Book 60 of 80
We’re heading down, still in Asia, to the Philippines. I’m reading Alex Garland’s The Tesseract — a narrative told through the eyes of three characters whose lives intersect in Manila one night. It’s dark, gritty, and literary…and since I’m new to Garland’s style (somehow having missed The Beach in its book form…I am a fan of a film version…despite my slight aversion to all things Leonardo DiCaprio), I’m looking forward to discovering this much acclaimed author. (I should also add that “28 Days Later” is a fantastic movie (Garland wrote the screenplay) — and I’m not just saying that because Cillian Murphy is hauntingly attractive.)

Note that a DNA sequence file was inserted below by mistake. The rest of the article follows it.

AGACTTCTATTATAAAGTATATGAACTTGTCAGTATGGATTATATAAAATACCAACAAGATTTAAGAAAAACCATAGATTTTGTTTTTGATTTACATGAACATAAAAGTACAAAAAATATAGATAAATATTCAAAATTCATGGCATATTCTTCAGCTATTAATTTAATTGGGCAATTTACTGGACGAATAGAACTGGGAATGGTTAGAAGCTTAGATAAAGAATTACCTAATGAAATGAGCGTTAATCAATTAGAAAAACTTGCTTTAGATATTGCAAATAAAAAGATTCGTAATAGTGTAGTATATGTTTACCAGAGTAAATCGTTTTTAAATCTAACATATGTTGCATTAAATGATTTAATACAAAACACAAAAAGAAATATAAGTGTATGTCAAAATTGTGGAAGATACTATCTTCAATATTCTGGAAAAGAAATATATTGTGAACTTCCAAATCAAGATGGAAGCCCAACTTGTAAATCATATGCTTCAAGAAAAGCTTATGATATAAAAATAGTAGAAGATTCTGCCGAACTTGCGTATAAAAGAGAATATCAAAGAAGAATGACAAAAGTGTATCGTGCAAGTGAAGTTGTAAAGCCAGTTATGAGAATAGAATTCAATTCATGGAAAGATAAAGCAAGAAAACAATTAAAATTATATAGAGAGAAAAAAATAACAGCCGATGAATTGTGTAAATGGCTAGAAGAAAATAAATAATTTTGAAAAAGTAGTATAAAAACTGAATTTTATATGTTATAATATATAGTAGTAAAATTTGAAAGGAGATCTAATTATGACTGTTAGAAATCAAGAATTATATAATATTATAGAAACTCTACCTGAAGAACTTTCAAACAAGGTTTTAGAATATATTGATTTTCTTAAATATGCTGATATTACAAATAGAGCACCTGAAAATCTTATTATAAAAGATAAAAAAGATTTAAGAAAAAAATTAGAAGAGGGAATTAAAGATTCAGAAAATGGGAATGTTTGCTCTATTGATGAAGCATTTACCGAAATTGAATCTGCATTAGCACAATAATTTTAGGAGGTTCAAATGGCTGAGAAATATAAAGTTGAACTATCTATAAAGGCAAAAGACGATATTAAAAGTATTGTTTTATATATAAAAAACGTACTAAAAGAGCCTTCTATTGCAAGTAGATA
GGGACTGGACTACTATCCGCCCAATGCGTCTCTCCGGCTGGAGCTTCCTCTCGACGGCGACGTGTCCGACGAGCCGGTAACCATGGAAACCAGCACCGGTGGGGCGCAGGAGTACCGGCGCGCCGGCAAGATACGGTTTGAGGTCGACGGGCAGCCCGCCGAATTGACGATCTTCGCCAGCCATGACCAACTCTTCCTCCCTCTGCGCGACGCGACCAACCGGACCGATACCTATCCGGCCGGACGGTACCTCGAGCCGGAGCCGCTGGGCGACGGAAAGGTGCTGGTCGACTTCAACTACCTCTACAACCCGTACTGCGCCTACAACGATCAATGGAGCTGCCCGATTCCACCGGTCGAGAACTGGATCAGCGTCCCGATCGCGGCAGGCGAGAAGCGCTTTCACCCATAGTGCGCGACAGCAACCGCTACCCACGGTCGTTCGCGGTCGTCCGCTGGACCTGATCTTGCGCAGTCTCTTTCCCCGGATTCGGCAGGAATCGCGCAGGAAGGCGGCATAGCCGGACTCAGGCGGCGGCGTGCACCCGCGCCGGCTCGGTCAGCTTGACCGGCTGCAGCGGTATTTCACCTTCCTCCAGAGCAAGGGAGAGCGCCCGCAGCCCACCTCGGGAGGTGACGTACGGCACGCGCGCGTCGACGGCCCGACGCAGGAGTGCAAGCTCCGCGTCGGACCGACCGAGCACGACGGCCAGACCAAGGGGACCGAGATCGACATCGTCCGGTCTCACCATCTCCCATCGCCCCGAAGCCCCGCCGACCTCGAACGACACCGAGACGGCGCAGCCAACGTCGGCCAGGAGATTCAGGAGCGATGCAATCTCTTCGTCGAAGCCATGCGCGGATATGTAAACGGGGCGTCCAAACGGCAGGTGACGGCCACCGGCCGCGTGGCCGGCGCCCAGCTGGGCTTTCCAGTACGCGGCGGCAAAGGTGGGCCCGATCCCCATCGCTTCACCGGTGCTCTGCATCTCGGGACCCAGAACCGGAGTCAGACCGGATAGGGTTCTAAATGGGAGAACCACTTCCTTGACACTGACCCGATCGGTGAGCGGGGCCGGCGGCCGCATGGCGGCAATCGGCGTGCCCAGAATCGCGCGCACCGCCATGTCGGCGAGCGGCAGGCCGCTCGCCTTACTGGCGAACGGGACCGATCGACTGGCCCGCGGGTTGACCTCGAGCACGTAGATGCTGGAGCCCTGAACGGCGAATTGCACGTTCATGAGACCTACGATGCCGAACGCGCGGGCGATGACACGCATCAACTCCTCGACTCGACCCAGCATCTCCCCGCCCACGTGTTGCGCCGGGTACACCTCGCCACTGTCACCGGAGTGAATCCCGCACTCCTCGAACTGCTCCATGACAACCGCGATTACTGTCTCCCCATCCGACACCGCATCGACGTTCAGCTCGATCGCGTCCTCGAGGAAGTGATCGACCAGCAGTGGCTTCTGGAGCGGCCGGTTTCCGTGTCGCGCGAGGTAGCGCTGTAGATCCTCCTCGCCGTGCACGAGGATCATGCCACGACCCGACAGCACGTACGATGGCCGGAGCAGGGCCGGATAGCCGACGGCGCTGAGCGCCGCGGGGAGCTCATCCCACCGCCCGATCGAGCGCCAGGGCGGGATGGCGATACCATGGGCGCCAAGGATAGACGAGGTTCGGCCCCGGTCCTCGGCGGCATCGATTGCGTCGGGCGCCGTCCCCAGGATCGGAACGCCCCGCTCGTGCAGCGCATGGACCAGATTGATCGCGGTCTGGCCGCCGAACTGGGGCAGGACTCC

So, I had to look up the definition for “tesseract” and wikipedia tells me: “In geometry, the tesseract, also called an 8-cell or regular octachoron, is the four-dimensional analog of the cube. The tesseract is to the cube as the cube is to the square.” This does not make sense to my brain. Geometry was my worst math class — give me algebra any day. I respect people who get this stuff easily…that was not me. (I do think the word is used often in literature with other meanings. Wikipedia also told me Garland meant to imply something “unknown” or “strange”. Now that I can grasp.